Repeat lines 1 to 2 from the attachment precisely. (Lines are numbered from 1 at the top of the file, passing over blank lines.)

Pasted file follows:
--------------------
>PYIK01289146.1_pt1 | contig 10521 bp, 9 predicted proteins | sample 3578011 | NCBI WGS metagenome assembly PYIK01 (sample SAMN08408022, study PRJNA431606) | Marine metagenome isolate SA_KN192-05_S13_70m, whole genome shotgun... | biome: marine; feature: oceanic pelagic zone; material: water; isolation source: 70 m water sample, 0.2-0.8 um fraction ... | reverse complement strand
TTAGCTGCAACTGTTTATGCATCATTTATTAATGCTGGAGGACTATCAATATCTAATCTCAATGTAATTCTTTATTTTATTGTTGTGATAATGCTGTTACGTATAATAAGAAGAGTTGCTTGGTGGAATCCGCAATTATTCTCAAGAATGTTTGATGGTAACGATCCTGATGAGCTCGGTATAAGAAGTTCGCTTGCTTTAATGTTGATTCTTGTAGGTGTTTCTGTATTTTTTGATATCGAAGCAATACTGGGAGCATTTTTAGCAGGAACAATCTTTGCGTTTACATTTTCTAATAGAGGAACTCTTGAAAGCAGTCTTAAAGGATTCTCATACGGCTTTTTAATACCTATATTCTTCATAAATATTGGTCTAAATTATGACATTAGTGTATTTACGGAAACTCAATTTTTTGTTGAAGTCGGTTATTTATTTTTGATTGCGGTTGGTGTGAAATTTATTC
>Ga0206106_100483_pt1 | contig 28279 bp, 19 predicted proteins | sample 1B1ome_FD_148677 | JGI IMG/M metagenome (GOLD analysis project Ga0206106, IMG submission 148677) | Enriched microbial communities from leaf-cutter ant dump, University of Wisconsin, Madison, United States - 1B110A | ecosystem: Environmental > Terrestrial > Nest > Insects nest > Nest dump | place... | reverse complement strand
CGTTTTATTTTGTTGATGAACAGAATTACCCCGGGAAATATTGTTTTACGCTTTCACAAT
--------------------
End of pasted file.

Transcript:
>PYIK01289146.1_pt1 | contig 10521 bp, 9 predicted proteins | sample 3578011 | NCBI WGS metagenome assembly PYIK01 (sample SAMN08408022, study PRJNA431606) | Marine metagenome isolate SA_KN192-05_S13_70m, whole genome shotgun... | biome: marine; feature: oceanic pelagic zone; material: water; isolation source: 70 m water sample, 0.2-0.8 um fraction ... | reverse complement strand
TTAGCTGCAACTGTTTATGCATCATTTATTAATGCTGGAGGACTATCAATATCTAATCTCAATGTAATTCTTTATTTTATTGTTGTGATAATGCTGTTACGTATAATAAGAAGAGTTGCTTGGTGGAATCCGCAATTATTCTCAAGAATGTTTGATGGTAACGATCCTGATGAGCTCGGTATAAGAAGTTCGCTTGCTTTAATGTTGATTCTTGTAGGTGTTTCTGTATTTTTTGATATCGAAGCAATACTGGGAGCATTTTTAGCAGGAACAATCTTTGCGTTTACATTTTCTAATAGAGGAACTCTTGAAAGCAGTCTTAAAGGATTCTCATACGGCTTTTTAATACCTATATTCTTCATAAATATTGGTCTAAATTATGACATTAGTGTATTTACGGAAACTCAATTTTTTGTTGAAGTCGGTTATTTATTTTTGATTGCGGTTGGTGTGAAATTTATTC